How Big Can a Black Hole Grow? 50 billion times the Sun

How Big Can a Black Hole Grow?

The discovery of mega black holes within the last few years that prompted Andrew King of the University of Leicester, UK to look at the subject. The heaviest black holes we’ve now seen have a mass of up to 40 billion times that of our sun, which led King to calculate how big a black hole would have to be for its outer edge to keep a disc from forming. He also came up with a figure of 50 billion solar masses, firming up the previous findings.

Without a disc, the black hole would stop growing, making this the upper limit. The only way it could grow larger would be if a star fell straight in or another black hole merged with it. But neither process would fatten it up as efficiently as a gas disc. “Unless you merge with another monster, you’ll make almost no difference to the black hole mass,” King says.

There is a physical limit to the mass of a black hole, above which it cannot grow through luminous accretion of gas, and so cannot appear as a quasar or active galactic nucleus. The limit is Mmax simeq 5×10^{10}M_sun for typical parameters, but can reach Mmax simeq 2.7×10^{11}M_sun in extreme cases (e.g. maximal prograde spin). The largest black hole masses so far found are close to but below the limit. The Eddington luminosity simeq 6.5×10^{48} erg/s corresponding to Mmax is remarkably close to the largest AGN bolometric luminosity so far observed. The mass and luminosity limits both rely on a reasonable but currently untestable hypothesis about AGN disc formation, so future observations of extreme SMBH masses can therefore probe fundamental disc physics. Black holes can in principle grow their masses above Mmax by non-luminous means such as mergers with other holes, but cannot become luminous accretors again. They might nevertheless be detectable in other ways, for example through gravitational lensing. I show further that black holes with masses ~ Mmax can probably grow above the values specified by the black-hole — host-galaxy scaling relations, in agreement with observation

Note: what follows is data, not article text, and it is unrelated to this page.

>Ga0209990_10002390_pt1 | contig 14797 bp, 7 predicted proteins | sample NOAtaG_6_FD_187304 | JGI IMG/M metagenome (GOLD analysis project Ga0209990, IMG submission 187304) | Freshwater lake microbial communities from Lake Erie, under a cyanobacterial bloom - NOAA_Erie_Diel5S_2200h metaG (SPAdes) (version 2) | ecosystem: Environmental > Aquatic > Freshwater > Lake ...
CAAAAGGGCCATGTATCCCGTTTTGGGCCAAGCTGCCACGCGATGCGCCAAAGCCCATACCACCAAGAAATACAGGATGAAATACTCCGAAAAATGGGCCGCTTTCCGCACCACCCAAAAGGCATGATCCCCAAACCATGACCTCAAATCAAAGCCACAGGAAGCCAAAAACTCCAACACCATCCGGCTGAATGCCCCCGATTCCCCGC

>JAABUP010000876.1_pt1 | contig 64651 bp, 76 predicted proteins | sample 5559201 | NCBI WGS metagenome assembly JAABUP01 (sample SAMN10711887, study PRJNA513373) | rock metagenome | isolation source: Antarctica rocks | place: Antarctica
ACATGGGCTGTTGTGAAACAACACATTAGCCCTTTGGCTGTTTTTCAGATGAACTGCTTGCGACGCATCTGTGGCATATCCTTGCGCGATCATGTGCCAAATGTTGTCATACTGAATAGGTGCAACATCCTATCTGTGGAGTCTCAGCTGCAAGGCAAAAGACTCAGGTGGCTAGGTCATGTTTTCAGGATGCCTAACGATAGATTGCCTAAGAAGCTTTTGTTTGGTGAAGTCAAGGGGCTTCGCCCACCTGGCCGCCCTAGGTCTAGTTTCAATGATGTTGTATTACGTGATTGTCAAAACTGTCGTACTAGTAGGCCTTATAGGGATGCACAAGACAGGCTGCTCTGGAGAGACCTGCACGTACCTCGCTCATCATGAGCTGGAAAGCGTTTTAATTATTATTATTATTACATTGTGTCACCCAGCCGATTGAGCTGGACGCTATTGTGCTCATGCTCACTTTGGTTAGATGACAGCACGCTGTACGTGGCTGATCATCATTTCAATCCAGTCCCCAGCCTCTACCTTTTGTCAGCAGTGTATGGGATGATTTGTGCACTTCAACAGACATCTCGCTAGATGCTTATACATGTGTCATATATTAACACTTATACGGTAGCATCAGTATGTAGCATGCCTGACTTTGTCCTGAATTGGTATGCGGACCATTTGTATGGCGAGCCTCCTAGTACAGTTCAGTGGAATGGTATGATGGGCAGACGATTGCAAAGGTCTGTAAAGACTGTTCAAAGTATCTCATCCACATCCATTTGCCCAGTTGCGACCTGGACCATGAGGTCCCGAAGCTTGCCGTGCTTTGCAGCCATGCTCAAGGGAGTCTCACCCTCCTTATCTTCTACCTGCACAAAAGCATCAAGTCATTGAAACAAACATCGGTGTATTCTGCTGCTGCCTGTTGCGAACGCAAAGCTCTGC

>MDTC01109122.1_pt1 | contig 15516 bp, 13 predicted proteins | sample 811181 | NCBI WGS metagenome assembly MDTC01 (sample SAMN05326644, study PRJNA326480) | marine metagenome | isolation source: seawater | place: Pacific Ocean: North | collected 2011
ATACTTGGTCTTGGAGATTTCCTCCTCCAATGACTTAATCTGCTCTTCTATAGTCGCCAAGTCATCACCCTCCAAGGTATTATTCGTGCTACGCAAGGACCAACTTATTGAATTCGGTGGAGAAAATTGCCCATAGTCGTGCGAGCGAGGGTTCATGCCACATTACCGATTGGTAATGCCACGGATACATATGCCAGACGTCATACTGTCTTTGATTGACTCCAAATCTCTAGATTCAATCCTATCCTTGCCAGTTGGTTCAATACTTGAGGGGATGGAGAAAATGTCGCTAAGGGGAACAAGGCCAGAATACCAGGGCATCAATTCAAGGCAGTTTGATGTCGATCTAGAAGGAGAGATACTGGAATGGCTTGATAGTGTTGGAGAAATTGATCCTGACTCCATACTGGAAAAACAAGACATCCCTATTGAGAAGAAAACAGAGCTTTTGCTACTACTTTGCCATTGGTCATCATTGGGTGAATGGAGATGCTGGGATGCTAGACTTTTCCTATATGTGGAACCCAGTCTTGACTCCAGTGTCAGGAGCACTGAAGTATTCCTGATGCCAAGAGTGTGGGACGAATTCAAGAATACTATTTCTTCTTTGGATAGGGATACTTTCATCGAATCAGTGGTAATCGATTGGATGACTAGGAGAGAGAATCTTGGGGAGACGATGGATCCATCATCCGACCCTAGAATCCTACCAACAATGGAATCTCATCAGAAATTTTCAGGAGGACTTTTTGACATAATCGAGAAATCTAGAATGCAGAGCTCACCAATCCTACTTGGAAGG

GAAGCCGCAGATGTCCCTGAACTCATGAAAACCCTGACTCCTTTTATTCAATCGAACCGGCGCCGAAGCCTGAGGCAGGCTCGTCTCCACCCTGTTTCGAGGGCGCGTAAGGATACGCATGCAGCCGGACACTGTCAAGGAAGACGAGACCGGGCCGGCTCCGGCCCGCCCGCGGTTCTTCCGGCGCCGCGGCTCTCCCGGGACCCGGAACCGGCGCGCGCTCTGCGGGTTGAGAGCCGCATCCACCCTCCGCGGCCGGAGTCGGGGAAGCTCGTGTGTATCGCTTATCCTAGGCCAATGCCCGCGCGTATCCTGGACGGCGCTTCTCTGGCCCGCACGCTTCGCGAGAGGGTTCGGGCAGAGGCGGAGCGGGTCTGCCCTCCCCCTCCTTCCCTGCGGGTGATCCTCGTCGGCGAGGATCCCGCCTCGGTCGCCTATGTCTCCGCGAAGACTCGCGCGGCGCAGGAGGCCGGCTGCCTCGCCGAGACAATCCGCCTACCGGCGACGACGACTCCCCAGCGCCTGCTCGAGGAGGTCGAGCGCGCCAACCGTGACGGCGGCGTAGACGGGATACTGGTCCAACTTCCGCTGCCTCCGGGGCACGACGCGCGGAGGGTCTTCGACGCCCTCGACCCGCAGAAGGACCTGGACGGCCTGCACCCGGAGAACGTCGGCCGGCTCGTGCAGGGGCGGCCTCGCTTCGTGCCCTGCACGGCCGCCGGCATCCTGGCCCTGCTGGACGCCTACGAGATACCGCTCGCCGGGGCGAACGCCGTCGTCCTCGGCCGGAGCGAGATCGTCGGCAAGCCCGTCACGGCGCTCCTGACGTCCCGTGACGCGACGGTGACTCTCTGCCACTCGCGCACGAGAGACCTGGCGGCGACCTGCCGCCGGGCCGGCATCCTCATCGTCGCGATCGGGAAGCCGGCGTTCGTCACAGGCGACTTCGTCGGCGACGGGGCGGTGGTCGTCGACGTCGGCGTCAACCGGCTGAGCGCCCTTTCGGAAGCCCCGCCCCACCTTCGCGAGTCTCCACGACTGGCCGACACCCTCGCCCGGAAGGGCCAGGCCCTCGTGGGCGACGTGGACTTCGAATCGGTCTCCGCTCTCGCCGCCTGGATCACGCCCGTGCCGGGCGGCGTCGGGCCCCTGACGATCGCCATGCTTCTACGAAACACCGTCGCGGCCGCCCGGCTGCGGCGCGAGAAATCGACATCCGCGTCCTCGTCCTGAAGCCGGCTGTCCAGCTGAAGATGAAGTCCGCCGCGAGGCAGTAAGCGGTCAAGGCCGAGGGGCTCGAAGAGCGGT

The mass limit Mmax for accreting supermassive black holes, compared with the largest observed masses. The curve shows Mmax as a function of black hole spin parameter

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